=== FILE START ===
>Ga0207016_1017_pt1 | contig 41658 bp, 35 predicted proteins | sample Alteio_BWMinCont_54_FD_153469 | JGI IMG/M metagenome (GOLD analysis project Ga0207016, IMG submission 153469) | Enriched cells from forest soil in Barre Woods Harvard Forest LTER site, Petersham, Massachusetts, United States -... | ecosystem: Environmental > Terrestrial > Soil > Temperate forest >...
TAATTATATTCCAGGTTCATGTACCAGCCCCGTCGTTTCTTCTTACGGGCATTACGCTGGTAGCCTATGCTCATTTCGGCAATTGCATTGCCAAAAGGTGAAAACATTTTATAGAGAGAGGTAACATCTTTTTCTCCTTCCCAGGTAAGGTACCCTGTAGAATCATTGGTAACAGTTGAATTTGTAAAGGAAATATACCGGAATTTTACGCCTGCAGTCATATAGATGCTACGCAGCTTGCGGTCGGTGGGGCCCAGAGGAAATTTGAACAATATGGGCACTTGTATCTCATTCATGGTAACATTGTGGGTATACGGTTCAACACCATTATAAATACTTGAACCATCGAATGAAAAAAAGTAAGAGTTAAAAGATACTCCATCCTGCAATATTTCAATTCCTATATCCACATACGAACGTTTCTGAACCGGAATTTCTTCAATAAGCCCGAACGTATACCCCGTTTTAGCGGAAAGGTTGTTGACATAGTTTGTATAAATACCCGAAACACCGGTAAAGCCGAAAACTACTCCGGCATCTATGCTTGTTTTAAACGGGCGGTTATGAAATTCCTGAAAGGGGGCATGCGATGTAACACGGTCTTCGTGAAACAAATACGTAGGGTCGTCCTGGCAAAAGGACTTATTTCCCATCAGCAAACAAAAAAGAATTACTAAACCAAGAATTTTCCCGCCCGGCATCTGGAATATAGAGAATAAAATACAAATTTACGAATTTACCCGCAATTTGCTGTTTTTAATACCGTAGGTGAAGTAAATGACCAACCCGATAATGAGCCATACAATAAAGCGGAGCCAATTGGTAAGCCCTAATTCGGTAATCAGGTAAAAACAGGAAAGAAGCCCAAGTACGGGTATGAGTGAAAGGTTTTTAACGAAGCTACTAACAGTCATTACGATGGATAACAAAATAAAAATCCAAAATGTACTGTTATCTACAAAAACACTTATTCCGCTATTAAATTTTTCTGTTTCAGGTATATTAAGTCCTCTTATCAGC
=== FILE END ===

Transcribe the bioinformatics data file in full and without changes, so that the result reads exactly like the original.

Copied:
>Ga0207016_1017_pt1 | contig 41658 bp, 35 predicted proteins | sample Alteio_BWMinCont_54_FD_153469 | JGI IMG/M metagenome (GOLD analysis project Ga0207016, IMG submission 153469) | Enriched cells from forest soil in Barre Woods Harvard Forest LTER site, Petersham, Massachusetts, United States -... | ecosystem: Environmental > Terrestrial > Soil > Temperate forest >...
TAATTATATTCCAGGTTCATGTACCAGCCCCGTCGTTTCTTCTTACGGGCATTACGCTGGTAGCCTATGCTCATTTCGGCAATTGCATTGCCAAAAGGTGAAAACATTTTATAGAGAGAGGTAACATCTTTTTCTCCTTCCCAGGTAAGGTACCCTGTAGAATCATTGGTAACAGTTGAATTTGTAAAGGAAATATACCGGAATTTTACGCCTGCAGTCATATAGATGCTACGCAGCTTGCGGTCGGTGGGGCCCAGAGGAAATTTGAACAATATGGGCACTTGTATCTCATTCATGGTAACATTGTGGGTATACGGTTCAACACCATTATAAATACTTGAACCATCGAATGAAAAAAAGTAAGAGTTAAAAGATACTCCATCCTGCAATATTTCAATTCCTATATCCACATACGAACGTTTCTGAACCGGAATTTCTTCAATAAGCCCGAACGTATACCCCGTTTTAGCGGAAAGGTTGTTGACATAGTTTGTATAAATACCCGAAACACCGGTAAAGCCGAAAACTACTCCGGCATCTATGCTTGTTTTAAACGGGCGGTTATGAAATTCCTGAAAGGGGGCATGCGATGTAACACGGTCTTCGTGAAACAAATACGTAGGGTCGTCCTGGCAAAAGGACTTATTTCCCATCAGCAAACAAAAAAGAATTACTAAACCAAGAATTTTCCCGCCCGGCATCTGGAATATAGAGAATAAAATACAAATTTACGAATTTACCCGCAATTTGCTGTTTTTAATACCGTAGGTGAAGTAAATGACCAACCCGATAATGAGCCATACAATAAAGCGGAGCCAATTGGTAAGCCCTAATTCGGTAATCAGGTAAAAACAGGAAAGAAGCCCAAGTACGGGTATGAGTGAAAGGTTTTTAACGAAGCTACTAACAGTCATTACGATGGATAACAAAATAAAAATCCAAAATGTACTGTTATCTACAAAAACACTTATTCCGCTATTAAATTTTTCTGTTTCAGGTATATTAAGTCCTCTTATCAGC